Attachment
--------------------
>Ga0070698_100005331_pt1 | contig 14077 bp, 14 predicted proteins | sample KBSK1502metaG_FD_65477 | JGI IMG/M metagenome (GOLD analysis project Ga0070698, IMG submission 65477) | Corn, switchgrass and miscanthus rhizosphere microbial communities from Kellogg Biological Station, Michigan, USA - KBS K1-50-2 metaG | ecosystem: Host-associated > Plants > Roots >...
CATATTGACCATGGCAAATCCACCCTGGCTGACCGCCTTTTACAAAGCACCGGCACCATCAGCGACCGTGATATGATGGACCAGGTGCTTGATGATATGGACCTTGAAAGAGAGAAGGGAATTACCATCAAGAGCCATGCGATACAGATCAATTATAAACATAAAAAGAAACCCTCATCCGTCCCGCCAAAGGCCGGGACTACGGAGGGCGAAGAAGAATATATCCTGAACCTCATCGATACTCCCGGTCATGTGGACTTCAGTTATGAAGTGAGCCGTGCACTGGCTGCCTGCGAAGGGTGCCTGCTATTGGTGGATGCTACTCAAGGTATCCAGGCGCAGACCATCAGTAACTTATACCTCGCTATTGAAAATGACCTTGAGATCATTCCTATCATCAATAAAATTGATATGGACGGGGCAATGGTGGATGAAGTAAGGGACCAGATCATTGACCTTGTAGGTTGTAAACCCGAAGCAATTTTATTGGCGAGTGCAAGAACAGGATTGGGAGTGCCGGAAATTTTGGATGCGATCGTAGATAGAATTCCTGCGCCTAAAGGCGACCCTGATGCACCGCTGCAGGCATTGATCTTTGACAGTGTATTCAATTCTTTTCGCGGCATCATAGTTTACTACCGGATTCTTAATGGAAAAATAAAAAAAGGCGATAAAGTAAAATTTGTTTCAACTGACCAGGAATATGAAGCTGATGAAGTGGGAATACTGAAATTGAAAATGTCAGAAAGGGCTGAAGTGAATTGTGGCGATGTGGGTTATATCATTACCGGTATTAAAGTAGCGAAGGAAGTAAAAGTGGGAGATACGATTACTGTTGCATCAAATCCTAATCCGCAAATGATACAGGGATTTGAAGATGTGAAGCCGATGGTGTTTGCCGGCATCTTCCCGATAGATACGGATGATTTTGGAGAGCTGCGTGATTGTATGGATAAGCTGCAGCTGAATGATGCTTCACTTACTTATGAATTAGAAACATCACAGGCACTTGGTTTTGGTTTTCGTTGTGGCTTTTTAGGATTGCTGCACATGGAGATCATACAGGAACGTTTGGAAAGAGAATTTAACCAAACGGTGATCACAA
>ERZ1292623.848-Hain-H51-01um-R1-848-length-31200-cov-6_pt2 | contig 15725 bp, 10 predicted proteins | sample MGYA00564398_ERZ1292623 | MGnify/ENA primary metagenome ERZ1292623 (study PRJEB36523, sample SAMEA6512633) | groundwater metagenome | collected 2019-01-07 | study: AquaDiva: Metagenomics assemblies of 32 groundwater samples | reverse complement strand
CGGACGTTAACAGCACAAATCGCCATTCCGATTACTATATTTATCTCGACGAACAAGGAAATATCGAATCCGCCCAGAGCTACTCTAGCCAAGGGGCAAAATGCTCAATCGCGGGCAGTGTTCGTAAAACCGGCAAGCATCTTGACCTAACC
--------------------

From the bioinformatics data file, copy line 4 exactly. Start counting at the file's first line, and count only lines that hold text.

CGGACGTTAACAGCACAAATCGCCATTCCGATTACTATATTTATCTCGACGAACAAGGAAATATCGAATCCGCCCAGAGCTACTCTAGCCAAGGGGCAAAATGCTCAATCGCGGGCAGTGTTCGTAAAACCGGCAAGCATCTTGACCTAACC